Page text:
Peace Corps Writers
For two years, Andy Trincia will be writing about his days as a Peace Corps Volunteer for
Peace Corps Writers.

Andy Trincia

Read other short pieces about PCV experiences

Andy's previous articles:

Teaching high schoolers free-market economics

Looking for Ben Franklin in Timisoara

Partying with Peasants and A Letter to America

Customer Service?

Romania Themepark Mania

The Neighbor's Goat

Corrupting Future Prosecutors

Unforgettable Faces

Some of Andy's photos are at Yahoo
Click on the small icon of the file folder and photo.

by Andy Trincia (Romania 2002–04)

One-Way to Bucharest
A Homecoming with Gypsies

THE BUS DRIVER BARKED ANSWERS to my questions: “The bus will leave on time. You have aPrinter friendly version seat.”
As is often the case in Romania, the bus was oversold and standing-room-only. I held a hand-scribbled ticket noting a “reserved” seat number but that doesn’t always stop a stander from taking your seat and refusing to move. I did the visual math as the crowd gathered in no sort of line — the door was not open yet — and was dreading the journey and the boarding itself, always an adventure of pushing and flying elbows. Not to mention this would be another longer-than-it-should-be trip — six hours for 175 miles — because of typically potholed, two-lane Romanian roads.
     “Are you English?” came the question from behind me. I turned around to see a young Romanian man who had obviously overheard my accented Romanian as I spoke with the stern-faced driver.
     “No, I’m American.”
     “American? Whoa. I speak some English. Don’t worry, I’ll make sure you get your seat.”
     Pleasantly surprised, I thanked him and boarded the packed bus, which was enough to give anybody claustrophobia. Romanian pop music blared, I mean blared, from the speakers. Indeed, the young man ordered somebody out of my seat and switched seats to be next to me. The bus was barely out of town, heading eastward so I could visit other Volunteers, when he asked if we could practice English conversation. “I don’t speak so well, but I like to. I don’t get chances to practice. Would you mind?”
     His name is Sorin (pronounced Sor-een) and he’s from clear across Romania, some 15 hours away and he’ll be on three buses this day. I asked him what he was doing in this neck of the woods. That’s a story, he says, and we have some time.
     Sorin, an amicable guy in his 20s, has worked a variety of jobs to make ends meet. Technology is his passion and, in his view, a ticket to success. With pirated software and a friend’s computer, and hours spent in Internet cafes, he honed his skills and now considers himself pretty talented. Sadly but understandably, and like many, many Romanians of his age, Sorin wishes to leave Romania because of low salaries and limited opportunities. While some want to go away forever, others, like him, want to make money elsewhere and return home to be near family. It’s easier said than done, as Romanians have visa restrictions in many countries and must prove they have several months’ salary in cash before leaving. Also, an unsavory reputation abroad, especially in Western Europe, isn’t helping. It doesn’t matter that there are respected Romanian writers, scientists, musicians and others here and abroad, but unfortunately, the rap always goes back to the Romanian thieves, beggars, prostitutes and smugglers — not all of whom are “Gypsies” as is often believed — who are frequently busted in Western Europe.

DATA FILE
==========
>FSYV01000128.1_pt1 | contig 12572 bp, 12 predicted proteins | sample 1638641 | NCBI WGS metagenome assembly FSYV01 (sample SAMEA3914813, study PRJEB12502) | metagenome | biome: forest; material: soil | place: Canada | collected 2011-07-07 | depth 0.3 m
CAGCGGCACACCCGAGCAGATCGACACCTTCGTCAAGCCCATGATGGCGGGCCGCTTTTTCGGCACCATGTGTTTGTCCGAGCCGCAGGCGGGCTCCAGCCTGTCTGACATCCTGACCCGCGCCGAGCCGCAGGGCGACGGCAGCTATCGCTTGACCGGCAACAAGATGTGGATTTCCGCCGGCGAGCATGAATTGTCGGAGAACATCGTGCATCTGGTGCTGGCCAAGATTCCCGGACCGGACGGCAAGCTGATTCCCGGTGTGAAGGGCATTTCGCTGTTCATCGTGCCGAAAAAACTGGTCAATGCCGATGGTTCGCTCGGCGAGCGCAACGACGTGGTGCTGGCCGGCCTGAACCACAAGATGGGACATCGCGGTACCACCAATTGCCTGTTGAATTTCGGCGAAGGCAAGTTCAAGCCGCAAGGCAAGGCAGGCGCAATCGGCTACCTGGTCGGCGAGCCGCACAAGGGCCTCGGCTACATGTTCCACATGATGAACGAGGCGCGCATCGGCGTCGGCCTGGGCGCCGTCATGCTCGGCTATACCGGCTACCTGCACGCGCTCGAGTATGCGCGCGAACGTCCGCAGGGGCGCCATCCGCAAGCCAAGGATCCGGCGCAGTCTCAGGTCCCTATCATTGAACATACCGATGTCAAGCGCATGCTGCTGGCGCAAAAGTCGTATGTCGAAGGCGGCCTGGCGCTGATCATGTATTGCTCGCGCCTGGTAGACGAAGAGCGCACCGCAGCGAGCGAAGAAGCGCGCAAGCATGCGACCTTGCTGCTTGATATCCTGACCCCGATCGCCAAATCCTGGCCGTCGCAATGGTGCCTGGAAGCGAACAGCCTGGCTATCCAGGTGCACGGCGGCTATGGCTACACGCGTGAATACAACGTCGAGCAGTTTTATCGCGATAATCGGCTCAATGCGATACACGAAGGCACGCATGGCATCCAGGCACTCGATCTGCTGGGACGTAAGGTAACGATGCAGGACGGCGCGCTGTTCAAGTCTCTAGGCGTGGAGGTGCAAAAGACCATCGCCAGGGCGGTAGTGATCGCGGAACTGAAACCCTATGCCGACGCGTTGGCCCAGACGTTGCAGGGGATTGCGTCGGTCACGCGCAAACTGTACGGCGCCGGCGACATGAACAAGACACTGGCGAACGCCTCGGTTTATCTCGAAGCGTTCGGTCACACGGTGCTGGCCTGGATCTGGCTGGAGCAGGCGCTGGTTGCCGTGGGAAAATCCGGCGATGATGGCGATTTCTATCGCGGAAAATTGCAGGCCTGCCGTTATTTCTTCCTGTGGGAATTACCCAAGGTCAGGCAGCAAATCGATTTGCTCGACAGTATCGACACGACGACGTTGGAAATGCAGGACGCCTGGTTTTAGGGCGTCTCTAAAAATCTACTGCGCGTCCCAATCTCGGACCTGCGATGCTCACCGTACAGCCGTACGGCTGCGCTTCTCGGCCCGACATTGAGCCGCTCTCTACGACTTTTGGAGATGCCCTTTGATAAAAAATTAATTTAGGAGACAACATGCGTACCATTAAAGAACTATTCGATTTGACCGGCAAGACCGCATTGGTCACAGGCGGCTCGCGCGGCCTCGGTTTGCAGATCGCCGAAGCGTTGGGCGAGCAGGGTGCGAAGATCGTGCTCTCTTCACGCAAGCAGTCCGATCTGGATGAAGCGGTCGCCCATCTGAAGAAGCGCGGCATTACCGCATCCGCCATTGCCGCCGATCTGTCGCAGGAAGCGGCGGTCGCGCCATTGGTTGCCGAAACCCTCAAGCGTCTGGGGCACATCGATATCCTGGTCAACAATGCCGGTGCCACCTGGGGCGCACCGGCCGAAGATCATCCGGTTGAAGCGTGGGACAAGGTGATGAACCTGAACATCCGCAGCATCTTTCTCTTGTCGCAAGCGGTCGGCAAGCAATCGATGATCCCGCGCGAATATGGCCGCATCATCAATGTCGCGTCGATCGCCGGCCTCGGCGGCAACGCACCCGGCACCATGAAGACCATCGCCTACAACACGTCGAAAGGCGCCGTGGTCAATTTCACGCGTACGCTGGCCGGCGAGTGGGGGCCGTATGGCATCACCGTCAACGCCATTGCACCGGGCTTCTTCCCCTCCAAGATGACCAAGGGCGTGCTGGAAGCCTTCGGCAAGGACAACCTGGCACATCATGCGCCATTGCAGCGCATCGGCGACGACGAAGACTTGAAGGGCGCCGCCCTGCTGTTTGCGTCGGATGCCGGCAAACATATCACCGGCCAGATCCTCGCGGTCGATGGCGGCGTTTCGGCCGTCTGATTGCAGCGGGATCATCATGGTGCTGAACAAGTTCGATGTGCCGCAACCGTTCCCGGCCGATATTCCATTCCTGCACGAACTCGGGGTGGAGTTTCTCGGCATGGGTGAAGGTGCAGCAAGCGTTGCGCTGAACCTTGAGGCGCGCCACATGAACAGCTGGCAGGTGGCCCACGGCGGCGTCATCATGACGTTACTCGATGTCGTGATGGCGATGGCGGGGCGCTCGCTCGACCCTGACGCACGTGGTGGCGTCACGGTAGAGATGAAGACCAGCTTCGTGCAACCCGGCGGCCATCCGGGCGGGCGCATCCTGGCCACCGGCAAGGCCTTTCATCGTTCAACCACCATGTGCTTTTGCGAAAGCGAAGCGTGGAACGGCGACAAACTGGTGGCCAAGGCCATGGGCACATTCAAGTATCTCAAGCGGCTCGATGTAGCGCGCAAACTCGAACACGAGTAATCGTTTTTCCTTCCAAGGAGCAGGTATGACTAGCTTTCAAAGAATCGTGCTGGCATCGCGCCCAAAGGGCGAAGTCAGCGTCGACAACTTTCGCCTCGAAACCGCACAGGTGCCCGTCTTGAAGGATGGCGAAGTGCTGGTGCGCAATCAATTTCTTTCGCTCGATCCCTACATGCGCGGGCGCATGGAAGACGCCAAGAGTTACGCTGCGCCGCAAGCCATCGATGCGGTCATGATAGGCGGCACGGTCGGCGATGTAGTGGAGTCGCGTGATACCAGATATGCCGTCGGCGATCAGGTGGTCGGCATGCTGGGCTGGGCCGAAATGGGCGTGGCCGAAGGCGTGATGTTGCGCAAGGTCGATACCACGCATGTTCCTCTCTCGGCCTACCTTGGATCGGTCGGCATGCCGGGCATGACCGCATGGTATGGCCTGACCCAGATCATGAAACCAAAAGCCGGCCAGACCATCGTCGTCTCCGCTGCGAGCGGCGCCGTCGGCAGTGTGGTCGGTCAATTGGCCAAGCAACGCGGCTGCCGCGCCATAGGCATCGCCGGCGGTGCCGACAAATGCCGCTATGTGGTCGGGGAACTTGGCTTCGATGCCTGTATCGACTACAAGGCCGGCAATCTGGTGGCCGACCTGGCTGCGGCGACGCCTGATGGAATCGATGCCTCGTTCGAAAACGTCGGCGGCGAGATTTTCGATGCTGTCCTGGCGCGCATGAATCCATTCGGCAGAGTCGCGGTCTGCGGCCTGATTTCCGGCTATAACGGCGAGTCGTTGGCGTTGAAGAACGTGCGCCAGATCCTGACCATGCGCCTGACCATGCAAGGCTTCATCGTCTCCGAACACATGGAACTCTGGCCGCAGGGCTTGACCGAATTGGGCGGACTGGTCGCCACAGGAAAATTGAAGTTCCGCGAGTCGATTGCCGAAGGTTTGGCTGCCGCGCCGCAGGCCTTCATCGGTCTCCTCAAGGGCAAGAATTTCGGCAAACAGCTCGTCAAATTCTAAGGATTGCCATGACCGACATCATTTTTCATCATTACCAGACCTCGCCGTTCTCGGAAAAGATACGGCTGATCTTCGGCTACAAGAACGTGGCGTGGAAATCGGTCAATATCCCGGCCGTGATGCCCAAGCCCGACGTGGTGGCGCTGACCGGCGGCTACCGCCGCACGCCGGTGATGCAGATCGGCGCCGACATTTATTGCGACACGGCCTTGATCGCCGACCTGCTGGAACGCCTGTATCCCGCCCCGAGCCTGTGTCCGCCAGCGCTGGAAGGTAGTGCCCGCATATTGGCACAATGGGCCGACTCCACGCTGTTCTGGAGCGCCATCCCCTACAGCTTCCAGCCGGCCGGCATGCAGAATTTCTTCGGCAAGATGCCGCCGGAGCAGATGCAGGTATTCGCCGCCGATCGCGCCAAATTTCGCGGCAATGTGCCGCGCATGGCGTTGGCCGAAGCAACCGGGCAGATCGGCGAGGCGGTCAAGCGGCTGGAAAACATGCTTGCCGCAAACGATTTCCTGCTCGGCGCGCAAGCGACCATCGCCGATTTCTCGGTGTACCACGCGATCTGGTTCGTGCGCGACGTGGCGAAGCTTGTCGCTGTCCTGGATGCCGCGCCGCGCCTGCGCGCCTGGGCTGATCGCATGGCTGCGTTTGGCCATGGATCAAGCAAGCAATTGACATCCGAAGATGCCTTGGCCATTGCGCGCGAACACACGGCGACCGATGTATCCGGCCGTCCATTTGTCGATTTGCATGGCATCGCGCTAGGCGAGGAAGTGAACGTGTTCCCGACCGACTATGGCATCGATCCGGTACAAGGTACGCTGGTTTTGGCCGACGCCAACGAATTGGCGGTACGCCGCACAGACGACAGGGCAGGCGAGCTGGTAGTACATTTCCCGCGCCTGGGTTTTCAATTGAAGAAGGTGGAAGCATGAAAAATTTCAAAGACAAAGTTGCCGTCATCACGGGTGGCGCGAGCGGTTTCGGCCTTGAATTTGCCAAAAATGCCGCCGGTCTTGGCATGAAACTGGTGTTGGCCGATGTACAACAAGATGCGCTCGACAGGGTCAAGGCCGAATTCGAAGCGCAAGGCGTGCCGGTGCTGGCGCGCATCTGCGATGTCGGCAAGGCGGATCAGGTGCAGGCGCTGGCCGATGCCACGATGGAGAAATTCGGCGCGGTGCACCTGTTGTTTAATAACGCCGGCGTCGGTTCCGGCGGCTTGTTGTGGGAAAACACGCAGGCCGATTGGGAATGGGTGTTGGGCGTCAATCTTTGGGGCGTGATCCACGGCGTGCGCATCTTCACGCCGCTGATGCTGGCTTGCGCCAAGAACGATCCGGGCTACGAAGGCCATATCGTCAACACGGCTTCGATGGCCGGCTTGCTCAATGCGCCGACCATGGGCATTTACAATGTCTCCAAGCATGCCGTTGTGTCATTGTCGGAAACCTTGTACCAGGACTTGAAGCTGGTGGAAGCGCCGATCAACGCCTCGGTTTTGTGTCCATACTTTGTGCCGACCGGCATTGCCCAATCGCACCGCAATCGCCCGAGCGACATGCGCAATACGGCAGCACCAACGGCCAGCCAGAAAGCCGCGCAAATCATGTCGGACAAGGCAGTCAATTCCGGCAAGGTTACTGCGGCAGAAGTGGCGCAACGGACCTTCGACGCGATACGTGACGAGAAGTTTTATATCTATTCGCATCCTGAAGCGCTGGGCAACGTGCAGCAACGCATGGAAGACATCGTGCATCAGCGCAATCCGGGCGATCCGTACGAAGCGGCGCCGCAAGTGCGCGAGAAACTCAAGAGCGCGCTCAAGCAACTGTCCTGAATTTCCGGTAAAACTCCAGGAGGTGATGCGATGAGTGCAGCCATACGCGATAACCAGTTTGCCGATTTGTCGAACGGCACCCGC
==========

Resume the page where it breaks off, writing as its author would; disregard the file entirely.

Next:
The bus rambles, bumps and swerves along and finally stops for a 10-minute break. I go and buy two beers for us for the rest of the ride. Sorin told me that part of the story involved him and the law, so I was curious to hear the rest. On this day’s trip, he is returning from Romania’s border with Hungary, where he was denied entrance to the more developed neighbor that is next to Austria and the rest of the European Union. “I was lucky they just turned me away and nothing else happened,” he says.
     He goes on to tell me the real story, talking over the loud music. “Well, you see, I tried once before, with a fake Italian passport,” he begins. “My dream has always been to go to England.”

Home | Back Issues | Resources | Archives | Site Index | Search | About us | To contact us

Bibliography of Peace Corps Writers | PC writers by country of service

E-mail the with comments
or to be added to the new-issue notice list.
Copyright © 2008, (formerly RPCV Writers & Readers)
All rights reserved.